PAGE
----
Dirt May Be Good for Kids


From the WebMD Archives

Sept. 18, 2002 — Behind the ongoing epidemic of allergy and autoimmune disease there’s a surprising culprit: cleanliness.

One of the hallmarks of the 20th century was its war on germs. Kids now live in cleaner homes and suffer fewer infections than their grandparents did. There’s irony in this, according to the so-called “hygiene” theory. It holds that a germ-free childhood warps the immune system. This may lead not only to allergic diseases but also to autoimmune diseases such as type 1 diabetes and multiple sclerosis.

A report in the Sept. 19 issue of TheNew England Journal of Medicine now offers powerful support for this theory. The researchers carefully vacuumed up dust from the beds of 812 children from rural areas of Austria, Germany, and Switzerland. The dust was measured for a basic component of dirt — the outer cell wall of common bacteria, known to scientists as endotoxin. Also collected were the kids’ medical records.

The result: the kids who had the cleanest mattresses had the most hay fever, allergic asthma, and allergic reactions. The kids with the dirtiest beds — and least allergy and asthma — were most likely to live or play on farms. That’s no surprise, as earlier studies showed that children raised on farms have fewer allergies and less asthma than rural kids who don’t live on farms. Bacteria excreted by cows and other farm animals are the most common source of endotoxin.

These findings support previous research showing that having a cat or a dog in the home as a child or attending day care during the first year of life helps prevent the development of allergies and asthma in kids.

“Farm kids just have a natural environment, and this suggests that if you have natural exposure to endotoxin, it is helpful,” study leader Charlotte Braun-Fahrländer, MD, tells WebMD. “So should I have a pig in my garden? No. And this kind of study does not let us say that it would be helpful for your children to spend their holidays on a farm. It would be a nice, restful vacation. But I can’t say for sure it would help the children be more healthy.”

For the immune system to develop normally, it needs constant stimulation from the environment, says pediatric allergist Andrew H. Liu, MD, director of the training program at National Jewish Medical and Research Center in Denver.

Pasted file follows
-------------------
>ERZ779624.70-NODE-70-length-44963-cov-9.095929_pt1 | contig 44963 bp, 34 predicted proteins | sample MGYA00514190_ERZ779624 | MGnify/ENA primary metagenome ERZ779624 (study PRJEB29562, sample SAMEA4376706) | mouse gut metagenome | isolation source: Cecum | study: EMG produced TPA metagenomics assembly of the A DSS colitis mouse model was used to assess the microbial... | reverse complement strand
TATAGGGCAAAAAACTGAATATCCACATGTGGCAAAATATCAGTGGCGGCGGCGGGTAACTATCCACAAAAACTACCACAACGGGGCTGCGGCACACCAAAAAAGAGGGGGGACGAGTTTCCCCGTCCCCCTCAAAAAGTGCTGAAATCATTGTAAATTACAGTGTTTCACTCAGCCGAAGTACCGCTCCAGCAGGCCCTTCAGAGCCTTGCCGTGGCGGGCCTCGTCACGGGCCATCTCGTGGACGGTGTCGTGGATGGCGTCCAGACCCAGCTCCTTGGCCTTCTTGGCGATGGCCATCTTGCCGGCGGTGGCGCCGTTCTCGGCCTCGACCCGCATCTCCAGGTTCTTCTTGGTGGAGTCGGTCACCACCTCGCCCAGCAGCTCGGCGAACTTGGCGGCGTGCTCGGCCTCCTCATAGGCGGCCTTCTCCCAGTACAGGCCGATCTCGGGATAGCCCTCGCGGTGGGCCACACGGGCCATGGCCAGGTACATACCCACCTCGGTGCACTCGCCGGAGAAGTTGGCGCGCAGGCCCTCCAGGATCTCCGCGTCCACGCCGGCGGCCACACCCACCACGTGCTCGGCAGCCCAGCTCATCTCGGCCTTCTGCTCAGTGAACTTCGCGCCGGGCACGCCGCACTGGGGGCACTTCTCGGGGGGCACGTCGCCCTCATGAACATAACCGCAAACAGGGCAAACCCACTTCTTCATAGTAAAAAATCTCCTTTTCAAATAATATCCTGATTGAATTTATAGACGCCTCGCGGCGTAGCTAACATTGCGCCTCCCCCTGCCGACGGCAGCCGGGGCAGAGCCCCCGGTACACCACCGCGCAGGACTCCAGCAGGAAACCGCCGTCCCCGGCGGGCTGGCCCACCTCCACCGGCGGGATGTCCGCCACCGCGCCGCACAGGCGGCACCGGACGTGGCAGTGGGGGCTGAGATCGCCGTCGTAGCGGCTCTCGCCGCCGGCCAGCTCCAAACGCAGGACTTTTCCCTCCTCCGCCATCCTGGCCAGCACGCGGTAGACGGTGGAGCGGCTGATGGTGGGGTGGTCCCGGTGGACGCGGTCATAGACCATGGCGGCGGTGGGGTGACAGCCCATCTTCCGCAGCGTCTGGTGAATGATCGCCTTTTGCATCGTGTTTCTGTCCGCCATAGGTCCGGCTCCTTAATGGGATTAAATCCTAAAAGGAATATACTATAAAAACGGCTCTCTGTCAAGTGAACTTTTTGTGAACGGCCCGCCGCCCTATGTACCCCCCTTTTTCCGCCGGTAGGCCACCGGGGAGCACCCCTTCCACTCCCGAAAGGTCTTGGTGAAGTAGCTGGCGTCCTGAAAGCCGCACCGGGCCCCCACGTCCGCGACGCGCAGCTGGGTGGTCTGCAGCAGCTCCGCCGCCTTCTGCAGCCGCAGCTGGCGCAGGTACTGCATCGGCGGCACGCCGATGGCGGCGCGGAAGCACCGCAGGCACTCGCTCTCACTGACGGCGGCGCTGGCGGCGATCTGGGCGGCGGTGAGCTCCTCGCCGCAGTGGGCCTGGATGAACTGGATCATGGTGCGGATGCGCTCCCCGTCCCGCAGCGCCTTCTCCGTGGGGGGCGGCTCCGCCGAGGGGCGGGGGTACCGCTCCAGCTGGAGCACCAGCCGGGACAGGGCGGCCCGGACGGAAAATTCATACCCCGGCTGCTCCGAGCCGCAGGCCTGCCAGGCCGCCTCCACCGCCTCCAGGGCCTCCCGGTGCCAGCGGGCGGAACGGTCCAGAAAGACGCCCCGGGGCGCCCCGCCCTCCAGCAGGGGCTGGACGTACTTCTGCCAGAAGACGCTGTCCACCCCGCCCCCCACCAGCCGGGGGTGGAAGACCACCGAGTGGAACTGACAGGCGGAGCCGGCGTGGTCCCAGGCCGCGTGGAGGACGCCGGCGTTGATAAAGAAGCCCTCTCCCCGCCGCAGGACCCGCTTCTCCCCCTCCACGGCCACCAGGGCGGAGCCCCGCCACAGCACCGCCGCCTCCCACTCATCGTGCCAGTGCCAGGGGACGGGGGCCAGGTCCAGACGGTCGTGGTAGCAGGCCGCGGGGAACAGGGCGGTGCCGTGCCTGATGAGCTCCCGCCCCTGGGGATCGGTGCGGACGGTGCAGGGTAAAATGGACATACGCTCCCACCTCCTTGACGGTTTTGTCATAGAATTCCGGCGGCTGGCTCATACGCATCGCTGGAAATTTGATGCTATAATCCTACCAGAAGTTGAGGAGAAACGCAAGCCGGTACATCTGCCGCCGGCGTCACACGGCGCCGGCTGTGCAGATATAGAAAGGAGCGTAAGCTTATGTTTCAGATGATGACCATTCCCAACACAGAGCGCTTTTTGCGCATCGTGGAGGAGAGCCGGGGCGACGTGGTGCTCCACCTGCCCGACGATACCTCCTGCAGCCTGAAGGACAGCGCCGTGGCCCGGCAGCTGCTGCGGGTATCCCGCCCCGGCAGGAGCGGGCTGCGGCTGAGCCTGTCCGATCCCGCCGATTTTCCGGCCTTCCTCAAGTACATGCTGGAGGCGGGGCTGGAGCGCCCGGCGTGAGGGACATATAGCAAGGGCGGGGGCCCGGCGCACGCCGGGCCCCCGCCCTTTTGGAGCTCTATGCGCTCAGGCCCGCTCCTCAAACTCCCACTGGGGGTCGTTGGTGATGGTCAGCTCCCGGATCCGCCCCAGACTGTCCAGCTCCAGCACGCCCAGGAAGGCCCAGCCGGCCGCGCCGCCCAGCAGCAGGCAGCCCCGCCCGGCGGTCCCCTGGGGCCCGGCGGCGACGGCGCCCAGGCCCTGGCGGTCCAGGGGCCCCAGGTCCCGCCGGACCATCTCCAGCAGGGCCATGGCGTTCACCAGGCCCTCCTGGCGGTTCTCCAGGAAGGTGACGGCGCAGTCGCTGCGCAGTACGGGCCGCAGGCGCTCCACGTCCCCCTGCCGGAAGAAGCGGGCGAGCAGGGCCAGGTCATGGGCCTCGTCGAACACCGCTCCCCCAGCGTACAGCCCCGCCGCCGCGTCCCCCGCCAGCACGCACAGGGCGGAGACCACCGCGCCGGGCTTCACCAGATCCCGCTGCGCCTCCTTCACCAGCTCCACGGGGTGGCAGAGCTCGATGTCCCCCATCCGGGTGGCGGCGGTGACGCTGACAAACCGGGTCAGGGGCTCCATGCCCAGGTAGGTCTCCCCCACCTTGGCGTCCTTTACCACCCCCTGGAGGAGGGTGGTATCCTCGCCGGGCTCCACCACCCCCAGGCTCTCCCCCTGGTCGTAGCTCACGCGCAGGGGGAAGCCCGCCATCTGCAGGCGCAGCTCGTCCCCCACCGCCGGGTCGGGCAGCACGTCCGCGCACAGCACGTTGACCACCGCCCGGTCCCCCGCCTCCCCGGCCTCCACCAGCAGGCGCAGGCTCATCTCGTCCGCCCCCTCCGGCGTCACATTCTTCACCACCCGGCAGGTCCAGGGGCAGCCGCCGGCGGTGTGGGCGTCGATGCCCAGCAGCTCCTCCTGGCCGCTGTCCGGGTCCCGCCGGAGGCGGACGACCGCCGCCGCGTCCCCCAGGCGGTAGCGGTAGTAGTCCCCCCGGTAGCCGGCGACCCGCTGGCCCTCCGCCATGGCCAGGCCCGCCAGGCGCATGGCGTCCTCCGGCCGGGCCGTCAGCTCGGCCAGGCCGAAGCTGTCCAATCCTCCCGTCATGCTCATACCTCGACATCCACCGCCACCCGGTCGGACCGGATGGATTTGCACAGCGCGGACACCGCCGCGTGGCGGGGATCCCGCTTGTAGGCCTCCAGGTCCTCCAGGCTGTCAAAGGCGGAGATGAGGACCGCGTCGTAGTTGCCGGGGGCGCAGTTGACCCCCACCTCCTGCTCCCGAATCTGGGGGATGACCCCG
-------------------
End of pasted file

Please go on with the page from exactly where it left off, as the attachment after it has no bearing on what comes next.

“Allergies are a sort of deranged immune memory,” Liu tells WebMD. “If you look at people who are not allergic, their immune systems are reacting to the same things as people with allergies. They just remember to react in a way that does not cause allergic disease. So it seems that seeing a lot of things in the environment at an early age steers the immune system away from this type of deranged memory.”

There are two sides to this coin, warns Braun-Fahrländer, professor and vice-chairwoman of the Institute of Social and Preventive Medicine at the University of Basel in Switzerland.

“We have a very hygienic environment and we fear contact with dirt, but it doesn’t only harm us — it helps our immune system,” she says. “On the other hand, we have to be prudent because of course some [bacteria] have negative effects.”

It’s too soon to advise people to eat dirt or to move to a farm, says asthma expert Scott T. Weiss, MD, professor of medicine at Harvard Medical School. Weiss’ editorial accompanies the Braun-Fahrländer study.

“I think it would be a little too simple to say that how you clean your house is the issue here,” Weiss tells WebMD. “Nobody recommends keeping a pig or cow in the house. Whether you use Lysol or not isn’t going to significantly influence endotoxin levels. This study is a small step in a line of reasoning saying that exposures to bacteria and infections are important in developing a healthy immune system.”

This line of reasoning suggests that allergies may be just the tip of the iceberg, according to another NEJM article by Jean-François Bach, MD, DSc, director of the INSERM immunology unit at Necker Hospital in Paris. Bach suggests that improvements in public health that expose children to fewer infections increase their risk of autoimmune diseases such as type 1 diabetes, multiple sclerosis, Crohn’s disease, and perhaps even non-Hodgkin’s lymphoma.

Bach says that as the immune system develops in a child, it needs fine-tuning. Every time it fights a germ, it learns a little more. Eventually it learns the best way to fight germs and how not to start allergic or autoimmune reactions.

Parents should continue to protect their children from infections, Bach says. But he warns that overprotection — especially by unneeded antibiotic treatments — can kill off harmless bacteria that have much to teach the immune system.

“I think the first thing is not to worry if a child has a piece of meat falling on the ground and eats it,” Bach tells WebMD. “Exposure to some minor infections is not bad. You don’t need to sterilize and resterilize everything. The main thing is to avoid unnecessary antibiotic therapy.”

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